- The biologic rituximab reduces the immune system’s response to the COVID-19 vaccine because it affects the body’s ability to make antibodies.
- However, rituximab users who got two doses of the COVID vaccine still had a strong T cell response, which is another part of the immune system.
- Getting a third vaccine dose boosted both antibody and T cell response, showing how important the third dose is especially for people on rituximab.
If you have rheumatoid arthritis (RA) and take the biologic medication rituximab, your doctor might have told you that vaccines are less likely to adequately protect you from infections, including COVID. That’s because rituximab (Rituxan and MabThera) works by targeting B cells, which your immune system needs to make antibodies. But new evidence suggests that the COVID vaccine will still offer people on rituximab significant protection — especially if you opt for a third dose of it.
How is this possible? Helping your body to make antibodies is just one part of how vaccines work to produce immunity; vaccines also affect other parts of the immune system.
Your adaptive (acquired) immune system is designed to fight off invaders, and it works in two main ways: One is by making antibodies that can recognize a specific foreign threat and kill it while it’s still circulating in bodily fluids. The other entails getting T cells to pinpoint which of your cells have already been infected and kill them off so they don’t continue to infect other healthy cells.
In a new study, published in The Lancet Rheumatology, researchers from Norway explored whether rheumatoid arthritis patients taking rituximab would mount a humoral (antibody) and/or cellular (T cell) response to the COVID vaccine. Ninety rituximab users participated in this study, and a smaller subset (19 patients) also had their cellular responses analyzed.
The researchers also had access to more than 11,000 control samples (from people who did not have RA or take rituximab).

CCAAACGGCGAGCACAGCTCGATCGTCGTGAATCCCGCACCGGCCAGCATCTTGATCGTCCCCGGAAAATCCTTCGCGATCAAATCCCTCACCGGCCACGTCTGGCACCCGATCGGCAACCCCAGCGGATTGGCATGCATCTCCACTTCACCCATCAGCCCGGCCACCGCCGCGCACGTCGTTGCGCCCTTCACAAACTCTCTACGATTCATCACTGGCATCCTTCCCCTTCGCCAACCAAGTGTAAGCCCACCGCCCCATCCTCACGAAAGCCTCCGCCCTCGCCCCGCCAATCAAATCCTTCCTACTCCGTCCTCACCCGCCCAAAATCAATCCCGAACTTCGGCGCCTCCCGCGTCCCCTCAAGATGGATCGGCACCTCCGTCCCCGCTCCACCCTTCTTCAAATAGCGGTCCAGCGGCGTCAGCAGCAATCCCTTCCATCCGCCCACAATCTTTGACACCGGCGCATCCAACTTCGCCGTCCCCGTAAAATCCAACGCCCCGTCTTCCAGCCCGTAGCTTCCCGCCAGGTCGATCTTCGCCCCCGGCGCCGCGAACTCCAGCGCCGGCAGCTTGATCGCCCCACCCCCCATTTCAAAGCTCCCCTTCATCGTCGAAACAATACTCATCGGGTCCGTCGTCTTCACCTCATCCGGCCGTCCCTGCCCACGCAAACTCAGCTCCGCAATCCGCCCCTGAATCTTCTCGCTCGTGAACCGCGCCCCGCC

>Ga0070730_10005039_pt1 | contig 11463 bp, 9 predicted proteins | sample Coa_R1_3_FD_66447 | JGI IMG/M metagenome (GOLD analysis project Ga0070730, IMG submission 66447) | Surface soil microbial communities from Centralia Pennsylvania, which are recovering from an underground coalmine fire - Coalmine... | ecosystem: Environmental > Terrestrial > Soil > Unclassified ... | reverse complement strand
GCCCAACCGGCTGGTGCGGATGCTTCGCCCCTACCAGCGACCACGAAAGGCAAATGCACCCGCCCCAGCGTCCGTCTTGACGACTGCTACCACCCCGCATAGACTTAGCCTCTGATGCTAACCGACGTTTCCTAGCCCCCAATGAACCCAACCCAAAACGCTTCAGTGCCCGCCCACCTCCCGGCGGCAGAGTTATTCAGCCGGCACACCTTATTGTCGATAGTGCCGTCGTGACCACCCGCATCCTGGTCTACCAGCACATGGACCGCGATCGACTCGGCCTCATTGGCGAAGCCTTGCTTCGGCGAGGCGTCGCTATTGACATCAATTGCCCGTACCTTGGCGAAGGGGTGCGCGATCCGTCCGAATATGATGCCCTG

After two vaccine doses, 98 percent of control subjects had produced a strong antibody response, but only 22 percent of the rituximab group did. Meanwhile, all of the control subjects had T cell responses, as did 74 percent of rituximab users (CD*+ T cells).
Forty-nine RA patients did not have a sufficient number of antibodies after two doses, so they were given a third vaccine dose about 70 days later. After the third dose, eight of these individuals had developed a strong antibody response. The third dose also prompted T-cell responses in all of them.
“Most rituximab-treated patients did not have [sufficient antibody] responses to two or three vaccine doses, but did have T cell responses… upon receiving a third dose,” the authors wrote. “A third vaccine dose given six to nine months after a rituximab infusion might not induce a [antibody] response, but could be considered to boost the [T cell] immune response.”
Get Free Coronavirus Support for Chronic Illness Patients
Join the Global Healthy Living Foundation’s free COVID-19 Support Program for chronic illness patients and their families. We will be providing updated information, community support, and other resources tailored specifically to your health and safety.
Adaptive Immunity – Humoral and Cellular Immunity. Healio Learn. Immuno-Oncology.
Jyssum I, et al. Humoral and Cellular Immune Responses to Two and Three Doses of SARS-CoV-2 Vaccines in Rituximab-Treated Patients with Rheumatoid Arthritis: A Prospective, Cohort Study. The Lancet Rheumatology. December 23, 2021. doi: https://doi.org/10.1016/S2665-9913(21)00394-5.